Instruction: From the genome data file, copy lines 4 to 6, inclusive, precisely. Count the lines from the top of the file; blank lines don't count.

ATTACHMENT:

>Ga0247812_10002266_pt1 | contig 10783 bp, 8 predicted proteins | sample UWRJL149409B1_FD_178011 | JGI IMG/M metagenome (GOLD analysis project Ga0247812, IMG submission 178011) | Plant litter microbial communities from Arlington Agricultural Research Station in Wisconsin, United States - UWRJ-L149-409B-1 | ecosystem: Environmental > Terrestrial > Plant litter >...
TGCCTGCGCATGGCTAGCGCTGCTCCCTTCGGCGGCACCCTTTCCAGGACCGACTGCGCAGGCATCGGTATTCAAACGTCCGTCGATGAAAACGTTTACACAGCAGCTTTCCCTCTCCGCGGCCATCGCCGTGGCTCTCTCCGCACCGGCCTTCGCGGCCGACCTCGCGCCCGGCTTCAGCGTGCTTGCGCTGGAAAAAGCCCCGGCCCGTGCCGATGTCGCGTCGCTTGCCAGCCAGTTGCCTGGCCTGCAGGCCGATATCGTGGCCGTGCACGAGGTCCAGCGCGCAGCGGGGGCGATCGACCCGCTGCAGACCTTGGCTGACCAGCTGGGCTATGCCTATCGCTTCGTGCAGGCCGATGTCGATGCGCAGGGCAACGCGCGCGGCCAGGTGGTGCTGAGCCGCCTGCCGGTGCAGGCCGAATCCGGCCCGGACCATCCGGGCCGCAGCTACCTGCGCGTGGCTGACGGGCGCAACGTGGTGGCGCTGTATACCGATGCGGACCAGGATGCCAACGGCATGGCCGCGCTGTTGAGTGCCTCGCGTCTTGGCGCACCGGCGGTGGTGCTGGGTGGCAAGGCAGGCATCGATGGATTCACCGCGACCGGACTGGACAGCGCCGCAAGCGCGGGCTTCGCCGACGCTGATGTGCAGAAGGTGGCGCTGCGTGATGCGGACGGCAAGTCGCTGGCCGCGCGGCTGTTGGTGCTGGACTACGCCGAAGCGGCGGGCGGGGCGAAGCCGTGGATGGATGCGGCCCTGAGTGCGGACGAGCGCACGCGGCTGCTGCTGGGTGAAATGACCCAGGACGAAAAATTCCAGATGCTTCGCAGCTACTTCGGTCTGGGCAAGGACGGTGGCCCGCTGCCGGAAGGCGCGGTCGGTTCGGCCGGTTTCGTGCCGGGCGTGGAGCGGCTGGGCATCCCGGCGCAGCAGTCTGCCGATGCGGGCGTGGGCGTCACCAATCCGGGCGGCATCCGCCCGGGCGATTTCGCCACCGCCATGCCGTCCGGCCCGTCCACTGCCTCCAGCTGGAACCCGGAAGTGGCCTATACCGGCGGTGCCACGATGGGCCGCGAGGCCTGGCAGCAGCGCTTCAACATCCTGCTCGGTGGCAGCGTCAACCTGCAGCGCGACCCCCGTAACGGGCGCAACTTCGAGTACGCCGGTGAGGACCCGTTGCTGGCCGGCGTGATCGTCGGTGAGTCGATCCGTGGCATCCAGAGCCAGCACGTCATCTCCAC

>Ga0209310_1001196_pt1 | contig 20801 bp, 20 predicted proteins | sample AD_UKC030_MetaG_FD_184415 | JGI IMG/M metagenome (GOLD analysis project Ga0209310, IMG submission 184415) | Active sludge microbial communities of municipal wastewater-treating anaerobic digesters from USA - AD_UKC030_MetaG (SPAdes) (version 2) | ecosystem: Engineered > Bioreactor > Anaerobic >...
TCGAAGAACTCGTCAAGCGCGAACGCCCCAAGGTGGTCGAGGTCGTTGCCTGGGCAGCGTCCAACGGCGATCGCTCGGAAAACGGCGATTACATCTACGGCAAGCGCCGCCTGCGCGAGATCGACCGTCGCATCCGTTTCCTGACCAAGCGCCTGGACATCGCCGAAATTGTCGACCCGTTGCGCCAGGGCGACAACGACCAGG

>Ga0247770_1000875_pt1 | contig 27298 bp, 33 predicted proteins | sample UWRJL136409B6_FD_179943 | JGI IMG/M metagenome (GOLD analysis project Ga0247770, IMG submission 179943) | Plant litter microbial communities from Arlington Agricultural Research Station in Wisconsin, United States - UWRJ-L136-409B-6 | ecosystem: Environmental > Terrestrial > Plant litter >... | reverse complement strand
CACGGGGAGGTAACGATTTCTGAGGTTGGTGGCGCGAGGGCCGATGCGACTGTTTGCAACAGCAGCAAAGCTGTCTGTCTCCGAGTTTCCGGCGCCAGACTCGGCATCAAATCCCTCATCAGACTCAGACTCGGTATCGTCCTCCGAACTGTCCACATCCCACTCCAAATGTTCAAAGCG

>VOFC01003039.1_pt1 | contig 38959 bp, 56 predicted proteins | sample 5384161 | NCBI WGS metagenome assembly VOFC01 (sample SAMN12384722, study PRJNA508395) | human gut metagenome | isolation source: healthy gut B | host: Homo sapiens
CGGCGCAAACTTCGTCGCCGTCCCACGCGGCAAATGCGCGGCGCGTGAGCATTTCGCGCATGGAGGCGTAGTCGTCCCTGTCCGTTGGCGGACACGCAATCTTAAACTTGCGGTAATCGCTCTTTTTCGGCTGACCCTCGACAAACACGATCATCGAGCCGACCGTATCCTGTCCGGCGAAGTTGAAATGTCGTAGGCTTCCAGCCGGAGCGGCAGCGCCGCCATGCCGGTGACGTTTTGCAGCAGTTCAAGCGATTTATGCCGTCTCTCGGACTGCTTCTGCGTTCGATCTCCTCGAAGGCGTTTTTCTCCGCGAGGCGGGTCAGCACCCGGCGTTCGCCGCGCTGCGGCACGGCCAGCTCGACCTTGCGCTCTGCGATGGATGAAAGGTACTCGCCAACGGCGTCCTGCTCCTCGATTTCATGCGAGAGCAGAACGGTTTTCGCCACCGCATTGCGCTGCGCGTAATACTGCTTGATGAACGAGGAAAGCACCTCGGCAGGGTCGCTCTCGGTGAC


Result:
TCGAAGAACTCGTCAAGCGCGAACGCCCCAAGGTGGTCGAGGTCGTTGCCTGGGCAGCGTCCAACGGCGATCGCTCGGAAAACGGCGATTACATCTACGGCAAGCGCCGCCTGCGCGAGATCGACCGTCGCATCCGTTTCCTGACCAAGCGCCTGGACATCGCCGAAATTGTCGACCCGTTGCGCCAGGGCGACAACGACCAGG

>Ga0247770_1000875_pt1 | contig 27298 bp, 33 predicted proteins | sample UWRJL136409B6_FD_179943 | JGI IMG/M metagenome (GOLD analysis project Ga0247770, IMG submission 179943) | Plant litter microbial communities from Arlington Agricultural Research Station in Wisconsin, United States - UWRJ-L136-409B-6 | ecosystem: Environmental > Terrestrial > Plant litter >... | reverse complement strand
CACGGGGAGGTAACGATTTCTGAGGTTGGTGGCGCGAGGGCCGATGCGACTGTTTGCAACAGCAGCAAAGCTGTCTGTCTCCGAGTTTCCGGCGCCAGACTCGGCATCAAATCCCTCATCAGACTCAGACTCGGTATCGTCCTCCGAACTGTCCACATCCCACTCCAAATGTTCAAAGCG